We’ve all seen photos from the 19th and early 20th century. And what do they all have in common? That’s right, everyone in them looks as miserable as sin.

How do you react when you see these photos and what is the first thing you notice? It’s not the clothes or the background is it? No, it’s the expressions on their faces. I’ve been guilty of thinking to myself, ‘good lord, they look like they’d suck the fun out of anything’.

They were probably really lovely people. But, let’s be honest, it’s nigh-on impossible to warm to them with their lack of smiles.

The truth is that back then photographic technology wasn’t a thing. People having their pic-ture taken had to endure long exposure times, which meant staying as still as possible for quite some time or risk looking blurry. It’s easier to hold a neutral expression than to force a smile.

Early photos were also influenced by portrait paintings which predominantly featured neutral expressions and the fact that Victorian and Edwardian culture ‘frowned on’ (see what I did there) smiling. For example, Mark Twain had legendary humour and poignant satire, yet you wouldn’t guess that from his photos.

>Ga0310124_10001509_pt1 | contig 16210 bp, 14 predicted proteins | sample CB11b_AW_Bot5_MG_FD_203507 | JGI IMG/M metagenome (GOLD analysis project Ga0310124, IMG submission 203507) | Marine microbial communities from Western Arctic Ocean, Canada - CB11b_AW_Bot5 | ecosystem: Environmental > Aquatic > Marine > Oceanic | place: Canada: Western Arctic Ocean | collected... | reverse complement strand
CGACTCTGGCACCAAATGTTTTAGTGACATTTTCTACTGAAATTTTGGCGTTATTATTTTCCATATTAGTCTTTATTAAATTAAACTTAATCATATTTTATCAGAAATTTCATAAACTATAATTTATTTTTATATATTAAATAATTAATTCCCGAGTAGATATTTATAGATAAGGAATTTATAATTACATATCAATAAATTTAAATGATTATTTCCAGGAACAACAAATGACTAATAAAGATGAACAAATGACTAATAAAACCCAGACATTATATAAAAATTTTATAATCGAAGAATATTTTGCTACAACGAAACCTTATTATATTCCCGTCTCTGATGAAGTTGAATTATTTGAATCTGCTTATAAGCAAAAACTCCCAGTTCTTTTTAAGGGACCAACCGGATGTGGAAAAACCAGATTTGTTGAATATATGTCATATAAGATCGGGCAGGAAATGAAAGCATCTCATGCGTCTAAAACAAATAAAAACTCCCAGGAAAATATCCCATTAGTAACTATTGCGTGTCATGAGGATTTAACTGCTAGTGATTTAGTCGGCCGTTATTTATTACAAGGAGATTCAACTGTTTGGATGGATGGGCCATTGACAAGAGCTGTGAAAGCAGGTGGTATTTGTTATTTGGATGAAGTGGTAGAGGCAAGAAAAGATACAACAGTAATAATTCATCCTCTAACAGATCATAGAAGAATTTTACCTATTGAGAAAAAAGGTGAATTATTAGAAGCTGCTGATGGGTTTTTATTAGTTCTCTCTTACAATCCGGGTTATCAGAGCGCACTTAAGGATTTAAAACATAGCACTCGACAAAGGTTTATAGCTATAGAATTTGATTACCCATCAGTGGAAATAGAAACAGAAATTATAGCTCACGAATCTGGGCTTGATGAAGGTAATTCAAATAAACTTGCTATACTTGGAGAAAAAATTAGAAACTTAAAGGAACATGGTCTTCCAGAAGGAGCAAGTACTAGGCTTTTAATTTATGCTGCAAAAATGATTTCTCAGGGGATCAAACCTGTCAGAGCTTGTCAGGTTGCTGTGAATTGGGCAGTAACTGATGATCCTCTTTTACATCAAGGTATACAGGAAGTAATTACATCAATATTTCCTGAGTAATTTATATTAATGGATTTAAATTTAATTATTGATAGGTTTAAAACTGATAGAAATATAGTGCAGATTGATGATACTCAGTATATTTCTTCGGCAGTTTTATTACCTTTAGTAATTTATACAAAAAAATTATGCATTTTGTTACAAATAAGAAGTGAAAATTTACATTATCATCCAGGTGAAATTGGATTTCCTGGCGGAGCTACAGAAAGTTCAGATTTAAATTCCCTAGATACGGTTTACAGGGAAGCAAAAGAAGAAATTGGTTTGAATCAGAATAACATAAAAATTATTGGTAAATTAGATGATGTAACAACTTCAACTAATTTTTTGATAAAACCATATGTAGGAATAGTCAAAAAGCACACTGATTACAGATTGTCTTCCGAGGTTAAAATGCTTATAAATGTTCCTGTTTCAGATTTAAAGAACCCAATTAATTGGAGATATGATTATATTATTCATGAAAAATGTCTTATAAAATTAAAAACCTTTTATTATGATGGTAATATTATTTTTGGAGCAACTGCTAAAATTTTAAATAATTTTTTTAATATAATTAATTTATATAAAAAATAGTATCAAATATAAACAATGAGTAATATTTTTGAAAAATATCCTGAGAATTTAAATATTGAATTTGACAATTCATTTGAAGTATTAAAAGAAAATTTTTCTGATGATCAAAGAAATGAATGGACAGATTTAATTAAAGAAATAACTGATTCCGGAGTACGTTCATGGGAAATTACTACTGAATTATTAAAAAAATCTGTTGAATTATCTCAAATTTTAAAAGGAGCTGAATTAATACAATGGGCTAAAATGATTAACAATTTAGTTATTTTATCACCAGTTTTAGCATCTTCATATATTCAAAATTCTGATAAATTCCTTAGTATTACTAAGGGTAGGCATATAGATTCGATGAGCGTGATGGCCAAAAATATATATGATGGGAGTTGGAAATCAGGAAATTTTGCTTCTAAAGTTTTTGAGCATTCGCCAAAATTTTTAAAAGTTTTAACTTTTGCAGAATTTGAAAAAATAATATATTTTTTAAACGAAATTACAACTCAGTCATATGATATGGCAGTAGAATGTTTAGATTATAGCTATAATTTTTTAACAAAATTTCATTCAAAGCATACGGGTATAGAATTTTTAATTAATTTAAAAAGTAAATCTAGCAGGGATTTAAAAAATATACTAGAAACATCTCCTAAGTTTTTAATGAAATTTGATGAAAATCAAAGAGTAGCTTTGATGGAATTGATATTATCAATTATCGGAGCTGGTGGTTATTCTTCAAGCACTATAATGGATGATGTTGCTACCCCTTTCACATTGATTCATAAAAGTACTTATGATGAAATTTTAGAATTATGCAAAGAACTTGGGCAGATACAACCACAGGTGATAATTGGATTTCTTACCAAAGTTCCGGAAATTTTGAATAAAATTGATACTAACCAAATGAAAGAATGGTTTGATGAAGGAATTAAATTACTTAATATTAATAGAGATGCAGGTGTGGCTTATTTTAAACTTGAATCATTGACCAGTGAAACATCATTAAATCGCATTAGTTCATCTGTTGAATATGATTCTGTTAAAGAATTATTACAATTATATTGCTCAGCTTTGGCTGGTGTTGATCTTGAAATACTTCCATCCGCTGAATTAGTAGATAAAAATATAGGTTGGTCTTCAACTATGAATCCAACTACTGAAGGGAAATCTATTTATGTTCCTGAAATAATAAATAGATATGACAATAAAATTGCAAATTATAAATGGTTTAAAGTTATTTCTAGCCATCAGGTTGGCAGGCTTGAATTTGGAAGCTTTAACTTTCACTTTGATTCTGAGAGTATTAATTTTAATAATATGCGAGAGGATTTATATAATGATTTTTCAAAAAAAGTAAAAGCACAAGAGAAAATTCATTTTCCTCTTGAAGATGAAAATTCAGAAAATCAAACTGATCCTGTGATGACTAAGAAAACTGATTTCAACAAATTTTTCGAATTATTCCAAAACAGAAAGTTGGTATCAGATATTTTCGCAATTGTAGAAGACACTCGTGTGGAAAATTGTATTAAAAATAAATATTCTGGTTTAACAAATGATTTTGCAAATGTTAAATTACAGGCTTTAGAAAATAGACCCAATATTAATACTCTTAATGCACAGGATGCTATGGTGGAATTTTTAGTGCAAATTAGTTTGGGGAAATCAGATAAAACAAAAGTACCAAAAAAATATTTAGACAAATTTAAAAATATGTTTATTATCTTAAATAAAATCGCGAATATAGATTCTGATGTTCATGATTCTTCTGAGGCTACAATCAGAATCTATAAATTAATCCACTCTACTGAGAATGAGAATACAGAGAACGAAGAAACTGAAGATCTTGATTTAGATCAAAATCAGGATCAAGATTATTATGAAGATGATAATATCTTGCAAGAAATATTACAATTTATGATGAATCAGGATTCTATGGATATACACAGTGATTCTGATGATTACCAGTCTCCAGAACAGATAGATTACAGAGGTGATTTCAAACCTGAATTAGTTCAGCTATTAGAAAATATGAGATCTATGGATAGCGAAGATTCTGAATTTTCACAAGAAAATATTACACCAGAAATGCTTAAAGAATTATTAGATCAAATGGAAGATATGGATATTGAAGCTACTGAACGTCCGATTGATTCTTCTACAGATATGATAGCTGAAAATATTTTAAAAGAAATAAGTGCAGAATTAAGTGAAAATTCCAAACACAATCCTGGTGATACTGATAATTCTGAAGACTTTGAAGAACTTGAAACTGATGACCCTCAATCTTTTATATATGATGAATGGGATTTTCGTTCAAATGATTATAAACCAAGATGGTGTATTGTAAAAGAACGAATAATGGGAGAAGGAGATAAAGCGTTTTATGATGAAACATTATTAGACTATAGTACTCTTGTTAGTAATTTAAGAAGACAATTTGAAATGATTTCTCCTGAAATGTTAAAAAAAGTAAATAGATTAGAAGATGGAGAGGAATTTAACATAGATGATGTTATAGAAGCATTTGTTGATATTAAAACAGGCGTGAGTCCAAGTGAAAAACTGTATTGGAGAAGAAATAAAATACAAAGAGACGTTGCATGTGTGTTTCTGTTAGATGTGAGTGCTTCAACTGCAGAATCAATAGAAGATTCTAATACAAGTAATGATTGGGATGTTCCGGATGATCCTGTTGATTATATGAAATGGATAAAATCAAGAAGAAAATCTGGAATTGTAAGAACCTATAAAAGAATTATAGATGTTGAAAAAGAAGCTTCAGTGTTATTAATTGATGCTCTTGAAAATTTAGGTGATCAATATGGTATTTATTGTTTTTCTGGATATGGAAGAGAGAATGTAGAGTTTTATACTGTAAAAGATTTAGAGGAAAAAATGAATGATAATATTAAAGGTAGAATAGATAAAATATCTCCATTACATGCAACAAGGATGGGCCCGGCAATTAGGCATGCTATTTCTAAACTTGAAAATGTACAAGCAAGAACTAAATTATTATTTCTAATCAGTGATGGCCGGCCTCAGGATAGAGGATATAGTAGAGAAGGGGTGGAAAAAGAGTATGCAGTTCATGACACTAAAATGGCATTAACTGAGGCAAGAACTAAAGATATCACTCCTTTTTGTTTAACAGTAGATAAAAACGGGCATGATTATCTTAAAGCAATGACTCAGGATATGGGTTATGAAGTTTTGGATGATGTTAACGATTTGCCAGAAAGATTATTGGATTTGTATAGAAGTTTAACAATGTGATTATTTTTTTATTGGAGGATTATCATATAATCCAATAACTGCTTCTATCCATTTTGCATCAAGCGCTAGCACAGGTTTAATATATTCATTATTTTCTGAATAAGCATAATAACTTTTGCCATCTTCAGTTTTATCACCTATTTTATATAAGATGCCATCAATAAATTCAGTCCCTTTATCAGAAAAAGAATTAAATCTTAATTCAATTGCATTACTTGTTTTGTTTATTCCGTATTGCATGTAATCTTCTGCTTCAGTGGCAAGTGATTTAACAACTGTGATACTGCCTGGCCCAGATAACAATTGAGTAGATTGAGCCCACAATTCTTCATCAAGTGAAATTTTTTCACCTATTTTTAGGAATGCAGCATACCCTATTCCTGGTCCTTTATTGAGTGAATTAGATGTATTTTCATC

Your expression matters!

Admittedly, back then there wasn’t the plethora of businesses that there are now, and social media platforms didn’t exist. But we now live in a time where there is competition, and we need to showcase our values to get ahead of the competition.

Showing our personality through our profile pictures is the difference between getting busi-ness and not. Plus, professional photographers these days have the best kit to capture the true you in a nano second.

We’re a judgy bunch.

I’ve just proved it; we do judge people’s personalities by the way they look on a photo. We do this in an instant, we can’t help it, we’re programmed this way. In less than a second the per-son’s expression has triggered emotions in our brain which in turn heavily influences our
decision of whether we would prefer to steer clear of someone or welcome them into our lives.

It has been proven that it can take up to 7 months for this first impression to change. Invest-ing in a headshot will most definitely get you ahead of the game and make that first impres-sion a great one!

Tell me how to make a great first impression